Being a shame-proof parent is all about the journey to connecting to your identity as an imperfect, human parent and your relationship with your imperfect, human child. It's not about mastering a set of skills nor is it about putting more parenting tools in your toolbelt. Many of the parents I have worked with and had the pleasure of supporting have tons of skills. The disconnect is not in the logical skills, but rather in the connection between themselves and their expectations of what they are supposed to be as a parent. I share in the book that the disconnect comes from the effects of shaming parents - and how that shame keeps parents from truly being authentic in each area of the life as well as in their parenting.

4. What is one piece of advice in the book you wished every parent knew?

Good question. Do you mind if I reframed it a bit? I would say that one truth in this book that I want all parents to embrace is that ignoring all your experience and development once you become a parent does you and your child a huge disservice. You lived a very important life before you become a parent. Those experiences - wherever they fall on the positive/negative spectrum - gave you the skills and knowledge that you'll definitely need to connect to who your child is and will be. Do not forget that you are a human first!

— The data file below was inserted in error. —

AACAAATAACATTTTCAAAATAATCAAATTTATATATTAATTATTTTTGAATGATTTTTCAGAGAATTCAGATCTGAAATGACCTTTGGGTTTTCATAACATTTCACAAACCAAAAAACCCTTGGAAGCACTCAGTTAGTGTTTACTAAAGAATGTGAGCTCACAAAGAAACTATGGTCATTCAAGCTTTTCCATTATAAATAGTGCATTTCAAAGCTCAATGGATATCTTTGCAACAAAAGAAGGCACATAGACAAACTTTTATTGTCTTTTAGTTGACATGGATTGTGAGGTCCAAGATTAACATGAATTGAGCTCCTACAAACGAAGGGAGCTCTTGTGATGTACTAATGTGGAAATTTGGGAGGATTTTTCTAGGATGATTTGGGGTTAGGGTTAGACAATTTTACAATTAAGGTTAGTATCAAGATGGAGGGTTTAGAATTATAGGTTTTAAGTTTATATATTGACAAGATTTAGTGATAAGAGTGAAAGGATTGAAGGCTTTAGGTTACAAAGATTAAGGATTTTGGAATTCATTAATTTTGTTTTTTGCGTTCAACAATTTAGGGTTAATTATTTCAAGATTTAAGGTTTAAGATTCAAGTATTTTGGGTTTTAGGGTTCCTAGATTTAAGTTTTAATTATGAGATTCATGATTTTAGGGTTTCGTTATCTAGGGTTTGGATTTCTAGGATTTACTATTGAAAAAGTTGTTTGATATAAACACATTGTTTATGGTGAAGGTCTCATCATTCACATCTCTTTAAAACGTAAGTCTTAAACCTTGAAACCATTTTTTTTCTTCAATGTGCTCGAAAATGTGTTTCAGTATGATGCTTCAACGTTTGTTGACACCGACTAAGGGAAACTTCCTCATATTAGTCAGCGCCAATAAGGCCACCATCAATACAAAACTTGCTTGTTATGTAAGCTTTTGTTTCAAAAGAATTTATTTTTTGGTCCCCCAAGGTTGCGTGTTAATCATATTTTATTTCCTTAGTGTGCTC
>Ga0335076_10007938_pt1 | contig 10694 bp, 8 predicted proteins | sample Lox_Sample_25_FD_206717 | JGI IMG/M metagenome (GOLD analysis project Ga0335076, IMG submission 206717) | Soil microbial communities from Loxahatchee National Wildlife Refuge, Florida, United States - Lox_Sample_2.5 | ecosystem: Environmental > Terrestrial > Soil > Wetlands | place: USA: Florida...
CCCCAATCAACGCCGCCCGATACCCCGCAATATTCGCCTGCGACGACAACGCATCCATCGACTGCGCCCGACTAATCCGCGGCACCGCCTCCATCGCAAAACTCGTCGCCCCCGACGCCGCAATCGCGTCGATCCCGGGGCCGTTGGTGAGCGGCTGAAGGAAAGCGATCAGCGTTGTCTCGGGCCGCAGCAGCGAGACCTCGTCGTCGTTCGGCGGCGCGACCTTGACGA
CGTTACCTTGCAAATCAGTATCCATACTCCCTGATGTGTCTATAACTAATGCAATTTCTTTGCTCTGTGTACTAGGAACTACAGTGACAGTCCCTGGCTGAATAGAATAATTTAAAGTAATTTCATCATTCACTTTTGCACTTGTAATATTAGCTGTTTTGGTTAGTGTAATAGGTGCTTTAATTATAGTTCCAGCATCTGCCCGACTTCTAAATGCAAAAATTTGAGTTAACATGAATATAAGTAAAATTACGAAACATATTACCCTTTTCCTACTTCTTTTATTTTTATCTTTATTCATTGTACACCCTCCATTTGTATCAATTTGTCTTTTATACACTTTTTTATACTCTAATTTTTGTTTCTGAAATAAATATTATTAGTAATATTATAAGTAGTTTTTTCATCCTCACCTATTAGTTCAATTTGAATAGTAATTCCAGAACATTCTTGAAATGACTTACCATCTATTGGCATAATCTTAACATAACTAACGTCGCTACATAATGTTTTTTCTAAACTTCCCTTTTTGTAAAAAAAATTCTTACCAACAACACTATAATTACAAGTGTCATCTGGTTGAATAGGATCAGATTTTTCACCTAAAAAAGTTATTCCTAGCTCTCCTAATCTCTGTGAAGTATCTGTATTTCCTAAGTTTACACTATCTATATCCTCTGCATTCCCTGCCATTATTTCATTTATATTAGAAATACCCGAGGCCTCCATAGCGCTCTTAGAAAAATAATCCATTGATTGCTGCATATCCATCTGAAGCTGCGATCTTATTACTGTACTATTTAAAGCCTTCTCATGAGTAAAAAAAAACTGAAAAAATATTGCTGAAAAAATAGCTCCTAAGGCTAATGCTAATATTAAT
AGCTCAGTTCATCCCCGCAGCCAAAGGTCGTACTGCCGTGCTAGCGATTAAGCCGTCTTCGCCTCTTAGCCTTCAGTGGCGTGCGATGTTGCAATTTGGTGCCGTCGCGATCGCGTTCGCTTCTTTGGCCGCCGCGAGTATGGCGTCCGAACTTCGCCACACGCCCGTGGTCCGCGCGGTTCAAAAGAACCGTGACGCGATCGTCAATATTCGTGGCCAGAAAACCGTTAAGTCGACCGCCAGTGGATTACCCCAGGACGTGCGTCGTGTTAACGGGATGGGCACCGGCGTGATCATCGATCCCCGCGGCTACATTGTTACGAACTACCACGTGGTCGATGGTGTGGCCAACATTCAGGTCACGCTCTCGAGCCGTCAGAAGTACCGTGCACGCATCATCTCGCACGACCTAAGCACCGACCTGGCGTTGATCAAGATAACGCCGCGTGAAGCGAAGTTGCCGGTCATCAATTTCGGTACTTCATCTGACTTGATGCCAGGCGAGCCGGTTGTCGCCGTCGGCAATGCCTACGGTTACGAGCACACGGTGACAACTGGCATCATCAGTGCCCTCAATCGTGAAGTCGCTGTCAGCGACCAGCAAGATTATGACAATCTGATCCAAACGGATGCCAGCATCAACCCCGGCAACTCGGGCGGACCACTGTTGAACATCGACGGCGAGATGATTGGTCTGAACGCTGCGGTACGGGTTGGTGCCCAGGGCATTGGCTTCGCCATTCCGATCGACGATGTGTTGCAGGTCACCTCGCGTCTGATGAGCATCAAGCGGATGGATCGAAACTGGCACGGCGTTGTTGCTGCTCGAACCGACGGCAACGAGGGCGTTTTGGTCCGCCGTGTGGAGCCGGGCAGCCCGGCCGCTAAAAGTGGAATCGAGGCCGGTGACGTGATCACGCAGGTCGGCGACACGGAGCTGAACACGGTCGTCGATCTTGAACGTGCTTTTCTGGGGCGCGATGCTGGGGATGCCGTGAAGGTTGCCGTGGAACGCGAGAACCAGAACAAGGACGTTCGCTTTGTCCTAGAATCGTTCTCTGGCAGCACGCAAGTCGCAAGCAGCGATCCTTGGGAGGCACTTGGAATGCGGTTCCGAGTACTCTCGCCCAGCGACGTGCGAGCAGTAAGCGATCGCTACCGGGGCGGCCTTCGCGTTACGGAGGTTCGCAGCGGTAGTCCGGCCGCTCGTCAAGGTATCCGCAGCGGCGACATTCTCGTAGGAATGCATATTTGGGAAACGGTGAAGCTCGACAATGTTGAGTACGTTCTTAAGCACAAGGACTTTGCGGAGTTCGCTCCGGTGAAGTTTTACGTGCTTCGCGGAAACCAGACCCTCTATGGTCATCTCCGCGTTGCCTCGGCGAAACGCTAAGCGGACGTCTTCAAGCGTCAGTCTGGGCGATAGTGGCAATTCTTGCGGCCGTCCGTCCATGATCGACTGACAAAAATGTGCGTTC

5. The Lady Project caters to women in business who are entrepreneurs or looking to advance in their business or career. Any advice in the book for these types of ladies?

I think the core message of the book is to become aware of, and learn to embrace, the messiness of being a human and developing various aspects of that humanness. I have met so many mothers who have different facets of their identity that they think they have to ignore - or don't have as much value - once they become parents. I think this book will support the idea that integrating our identities and extracting the lessons our experiences taught us can lead to healthy identity formation - no matter what role you choose to take on. 

6. Can people without children benefit from reading this book? If so, how?

One huge piece of being a shame-proof parent includes finding your shame-proof village. For those of us who care about the parents in our lives, we can use this book to understand how judgment and shame affect a parent's journey. We can also learn how to be more empathetic to parents when we don't always have the whole story and possibly develop a better strategy for being a support that does not include shaming the parent into change. Like I said earlier, my hope is that we learn to listen to parents to heal them, not change them. 

I loved being able to interview and share my interview with Mercedes. If you’re interested in learning more about Mercedes, or join her #EndParentShaming movement, I encourage you to check out her website at

Mallory Grimste, LCSW is a mental health therapist in Woodbridge, CT. She loves helping tweens, teens, and young adults struggling with Anxiety (... and other Big Emotions) find what works for them.

Originally a Jersey girl, she loves the beach, sunglasses, and iced coffee. Her favorite coping skills are deep breathing, listening to music, and watching Scandal.

Want to know more about Mallory, or how she can help? Check out her website at